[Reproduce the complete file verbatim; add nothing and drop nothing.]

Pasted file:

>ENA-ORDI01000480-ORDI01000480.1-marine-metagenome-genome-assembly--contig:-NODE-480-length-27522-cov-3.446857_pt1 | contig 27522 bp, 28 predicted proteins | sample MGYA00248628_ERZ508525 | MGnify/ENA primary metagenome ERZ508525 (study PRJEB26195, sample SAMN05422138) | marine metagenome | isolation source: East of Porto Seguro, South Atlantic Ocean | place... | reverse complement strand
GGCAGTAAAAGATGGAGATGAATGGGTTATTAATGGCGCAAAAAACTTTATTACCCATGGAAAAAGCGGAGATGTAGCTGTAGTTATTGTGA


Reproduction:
>ENA-ORDI01000480-ORDI01000480.1-marine-metagenome-genome-assembly--contig:-NODE-480-length-27522-cov-3.446857_pt1 | contig 27522 bp, 28 predicted proteins | sample MGYA00248628_ERZ508525 | MGnify/ENA primary metagenome ERZ508525 (study PRJEB26195, sample SAMN05422138) | marine metagenome | isolation source: East of Porto Seguro, South Atlantic Ocean | place... | reverse complement strand
GGCAGTAAAAGATGGAGATGAATGGGTTATTAATGGCGCAAAAAACTTTATTACCCATGGAAAAAGCGGAGATGTAGCTGTAGTTATTGTGA